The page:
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I'm reading a book and the author wants to explain why he is writing the book since there are numerous books in the same field. The author started mentioning the reasons as follows

The first reason is one of brevity.

and he stated the third reason similar to the first one which is

The third reason is one of content.

I'm not able to comprehend the necessity for using one in the aforementioned reasons.

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    In both cases, "one" is referential to "reason". You can replace "one" with "a reason" in both places. – Catija May 7 '15 at 18:54
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One has a lot of meanings, it can also be used to enumerate lists of examples.

In this case, the sentences imply that there are many reasons for why someone would do whatever is being discussed here and they are explaining what those reasons are.

So, when you write it this way, "one" is referring to whatever is being counted. The writer is using "one" so that the subject doesn't get repeated. Saying the same word many times in a row is discouraged in English writing. So, what this is actually saying is:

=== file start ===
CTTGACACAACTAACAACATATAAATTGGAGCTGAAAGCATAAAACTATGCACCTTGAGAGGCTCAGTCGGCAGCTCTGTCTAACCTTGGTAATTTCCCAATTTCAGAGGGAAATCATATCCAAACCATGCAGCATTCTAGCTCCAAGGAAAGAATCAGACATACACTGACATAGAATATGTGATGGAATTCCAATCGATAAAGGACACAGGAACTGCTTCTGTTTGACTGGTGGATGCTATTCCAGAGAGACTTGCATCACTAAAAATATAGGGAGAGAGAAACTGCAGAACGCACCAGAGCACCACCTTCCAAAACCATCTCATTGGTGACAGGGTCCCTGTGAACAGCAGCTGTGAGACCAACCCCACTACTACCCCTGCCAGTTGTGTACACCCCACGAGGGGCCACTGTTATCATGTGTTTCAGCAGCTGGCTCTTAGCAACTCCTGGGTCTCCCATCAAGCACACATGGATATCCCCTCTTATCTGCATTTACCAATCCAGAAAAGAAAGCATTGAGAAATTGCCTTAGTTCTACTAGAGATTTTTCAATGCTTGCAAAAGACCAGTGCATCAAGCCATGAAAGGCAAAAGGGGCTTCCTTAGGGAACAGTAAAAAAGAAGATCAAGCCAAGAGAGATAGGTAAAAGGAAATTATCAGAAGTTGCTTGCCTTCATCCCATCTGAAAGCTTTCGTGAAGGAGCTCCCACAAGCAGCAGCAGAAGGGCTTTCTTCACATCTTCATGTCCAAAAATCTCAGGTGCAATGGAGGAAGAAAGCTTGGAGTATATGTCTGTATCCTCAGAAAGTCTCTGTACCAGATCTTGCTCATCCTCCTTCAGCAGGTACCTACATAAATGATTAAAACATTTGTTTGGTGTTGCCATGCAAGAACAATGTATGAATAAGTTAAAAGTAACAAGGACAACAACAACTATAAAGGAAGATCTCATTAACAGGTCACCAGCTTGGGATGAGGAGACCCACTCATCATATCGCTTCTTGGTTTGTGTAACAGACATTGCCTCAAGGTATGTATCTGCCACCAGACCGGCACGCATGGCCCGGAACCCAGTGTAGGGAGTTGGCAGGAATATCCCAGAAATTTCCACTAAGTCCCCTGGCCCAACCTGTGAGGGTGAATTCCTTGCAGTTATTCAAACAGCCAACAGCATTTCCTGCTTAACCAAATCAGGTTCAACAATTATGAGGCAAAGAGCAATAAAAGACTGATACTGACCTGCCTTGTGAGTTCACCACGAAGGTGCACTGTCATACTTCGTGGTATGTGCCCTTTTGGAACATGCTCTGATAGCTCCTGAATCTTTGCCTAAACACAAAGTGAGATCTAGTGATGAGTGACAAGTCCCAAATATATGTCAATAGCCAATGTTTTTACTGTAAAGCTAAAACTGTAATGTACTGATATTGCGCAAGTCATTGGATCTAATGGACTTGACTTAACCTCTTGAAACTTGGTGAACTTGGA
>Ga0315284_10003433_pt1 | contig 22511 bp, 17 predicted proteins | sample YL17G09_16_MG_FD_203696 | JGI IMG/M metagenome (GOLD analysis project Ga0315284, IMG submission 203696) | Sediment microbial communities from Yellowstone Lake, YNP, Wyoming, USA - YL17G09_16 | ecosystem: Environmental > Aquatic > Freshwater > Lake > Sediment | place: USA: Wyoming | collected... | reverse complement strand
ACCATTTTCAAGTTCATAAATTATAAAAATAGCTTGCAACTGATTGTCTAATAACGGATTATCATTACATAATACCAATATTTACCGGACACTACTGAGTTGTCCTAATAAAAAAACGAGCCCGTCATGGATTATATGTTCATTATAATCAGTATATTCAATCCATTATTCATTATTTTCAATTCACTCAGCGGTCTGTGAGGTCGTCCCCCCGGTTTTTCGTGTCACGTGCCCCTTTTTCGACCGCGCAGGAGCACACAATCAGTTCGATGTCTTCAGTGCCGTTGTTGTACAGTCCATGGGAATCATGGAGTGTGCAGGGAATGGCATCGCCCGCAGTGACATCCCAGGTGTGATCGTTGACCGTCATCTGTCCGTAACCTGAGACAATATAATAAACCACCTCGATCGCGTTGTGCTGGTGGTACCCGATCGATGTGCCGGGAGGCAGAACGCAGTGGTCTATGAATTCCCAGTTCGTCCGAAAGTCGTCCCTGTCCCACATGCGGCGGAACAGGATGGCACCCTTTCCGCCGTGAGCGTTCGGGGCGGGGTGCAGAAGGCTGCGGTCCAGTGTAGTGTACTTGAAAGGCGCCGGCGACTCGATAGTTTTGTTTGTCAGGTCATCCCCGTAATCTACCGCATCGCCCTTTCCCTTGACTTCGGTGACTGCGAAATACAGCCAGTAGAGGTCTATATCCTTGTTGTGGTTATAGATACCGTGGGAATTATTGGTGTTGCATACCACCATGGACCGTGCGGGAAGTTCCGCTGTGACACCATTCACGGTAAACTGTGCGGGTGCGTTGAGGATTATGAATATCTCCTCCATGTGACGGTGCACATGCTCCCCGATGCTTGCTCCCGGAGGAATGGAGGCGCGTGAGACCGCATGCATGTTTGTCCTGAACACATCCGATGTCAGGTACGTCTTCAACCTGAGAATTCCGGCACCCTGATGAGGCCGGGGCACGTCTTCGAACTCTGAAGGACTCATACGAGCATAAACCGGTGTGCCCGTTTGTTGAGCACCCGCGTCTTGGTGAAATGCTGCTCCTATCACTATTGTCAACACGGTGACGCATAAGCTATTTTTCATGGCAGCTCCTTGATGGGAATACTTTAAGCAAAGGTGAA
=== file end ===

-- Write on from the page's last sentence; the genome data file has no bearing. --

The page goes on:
The first reason is [a/the reason] of brevity.

The third reason is [a/the reason] of content.

Using "one" in this case is emphasizing that "brevity" and "content" are reasons, in the sense of: "reason of brevity" and "reason of content".

If you shortened it to:

The first reason is the brevity.

The third reason is the content.

This doesn't actually show that "brevity" or "content" are necessarily reasons. They also aren't complete thoughts.

Let's look at an example:

I like to write using the writing style called X. There are three reasons why I like it:

  • The first reason is one of brevity. Style X focuses on succinct and concise writing that conveys the information without taking up a lot of space.

In this case, it's clear that brevity is a reason that I like the style, and I explain it more in the following sentence.

  • The first reason is the brevity [of the writing style]. Style X focuses on succinct and concise writing that conveys the information without taking up a lot of space.

In this case, without the part in brackets, the sentence doesn't feel complete.

It's difficult to say which is more appropriate in this case as you've not included more context but I would tend to side with the intentional use of "one".

  • thank you so much. Isn't more clear and short if someone just omits a/the reason and one of by simply writing the brevity – CroCo May 7 '15 at 19:26
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    @CroCo I hope the additional information helps. – Catija May 7 '15 at 19:40

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